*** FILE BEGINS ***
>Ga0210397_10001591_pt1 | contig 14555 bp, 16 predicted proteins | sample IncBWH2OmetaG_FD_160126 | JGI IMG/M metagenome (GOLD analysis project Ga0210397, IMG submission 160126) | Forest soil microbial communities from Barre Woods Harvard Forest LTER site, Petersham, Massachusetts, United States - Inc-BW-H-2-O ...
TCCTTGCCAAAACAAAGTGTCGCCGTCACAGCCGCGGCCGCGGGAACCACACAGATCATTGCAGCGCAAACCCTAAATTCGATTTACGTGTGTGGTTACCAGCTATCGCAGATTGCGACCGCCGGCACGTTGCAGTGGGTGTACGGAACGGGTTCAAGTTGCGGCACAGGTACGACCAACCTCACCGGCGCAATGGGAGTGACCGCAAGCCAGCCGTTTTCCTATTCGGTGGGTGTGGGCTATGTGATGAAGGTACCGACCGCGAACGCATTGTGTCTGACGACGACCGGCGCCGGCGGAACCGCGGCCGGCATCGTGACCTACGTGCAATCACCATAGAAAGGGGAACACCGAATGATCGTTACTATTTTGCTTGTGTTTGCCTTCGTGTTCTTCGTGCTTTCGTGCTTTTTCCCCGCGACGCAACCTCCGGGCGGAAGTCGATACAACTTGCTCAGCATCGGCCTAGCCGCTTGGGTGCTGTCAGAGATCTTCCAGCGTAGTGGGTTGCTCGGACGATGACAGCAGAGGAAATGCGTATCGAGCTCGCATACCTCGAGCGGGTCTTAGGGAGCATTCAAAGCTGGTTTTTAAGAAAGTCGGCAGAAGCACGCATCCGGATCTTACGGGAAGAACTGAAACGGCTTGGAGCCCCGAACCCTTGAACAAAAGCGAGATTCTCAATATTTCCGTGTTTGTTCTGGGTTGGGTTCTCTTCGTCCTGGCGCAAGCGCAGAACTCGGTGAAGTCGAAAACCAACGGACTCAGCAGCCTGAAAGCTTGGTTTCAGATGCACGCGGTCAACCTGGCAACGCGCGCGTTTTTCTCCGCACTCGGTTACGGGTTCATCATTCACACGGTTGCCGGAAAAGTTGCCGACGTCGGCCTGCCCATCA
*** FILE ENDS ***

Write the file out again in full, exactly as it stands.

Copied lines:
>Ga0210397_10001591_pt1 | contig 14555 bp, 16 predicted proteins | sample IncBWH2OmetaG_FD_160126 | JGI IMG/M metagenome (GOLD analysis project Ga0210397, IMG submission 160126) | Forest soil microbial communities from Barre Woods Harvard Forest LTER site, Petersham, Massachusetts, United States - Inc-BW-H-2-O ...
TCCTTGCCAAAACAAAGTGTCGCCGTCACAGCCGCGGCCGCGGGAACCACACAGATCATTGCAGCGCAAACCCTAAATTCGATTTACGTGTGTGGTTACCAGCTATCGCAGATTGCGACCGCCGGCACGTTGCAGTGGGTGTACGGAACGGGTTCAAGTTGCGGCACAGGTACGACCAACCTCACCGGCGCAATGGGAGTGACCGCAAGCCAGCCGTTTTCCTATTCGGTGGGTGTGGGCTATGTGATGAAGGTACCGACCGCGAACGCATTGTGTCTGACGACGACCGGCGCCGGCGGAACCGCGGCCGGCATCGTGACCTACGTGCAATCACCATAGAAAGGGGAACACCGAATGATCGTTACTATTTTGCTTGTGTTTGCCTTCGTGTTCTTCGTGCTTTCGTGCTTTTTCCCCGCGACGCAACCTCCGGGCGGAAGTCGATACAACTTGCTCAGCATCGGCCTAGCCGCTTGGGTGCTGTCAGAGATCTTCCAGCGTAGTGGGTTGCTCGGACGATGACAGCAGAGGAAATGCGTATCGAGCTCGCATACCTCGAGCGGGTCTTAGGGAGCATTCAAAGCTGGTTTTTAAGAAAGTCGGCAGAAGCACGCATCCGGATCTTACGGGAAGAACTGAAACGGCTTGGAGCCCCGAACCCTTGAACAAAAGCGAGATTCTCAATATTTCCGTGTTTGTTCTGGGTTGGGTTCTCTTCGTCCTGGCGCAAGCGCAGAACTCGGTGAAGTCGAAAACCAACGGACTCAGCAGCCTGAAAGCTTGGTTTCAGATGCACGCGGTCAACCTGGCAACGCGCGCGTTTTTCTCCGCACTCGGTTACGGGTTCATCATTCACACGGTTGCCGGAAAAGTTGCCGACGTCGGCCTGCCCATCA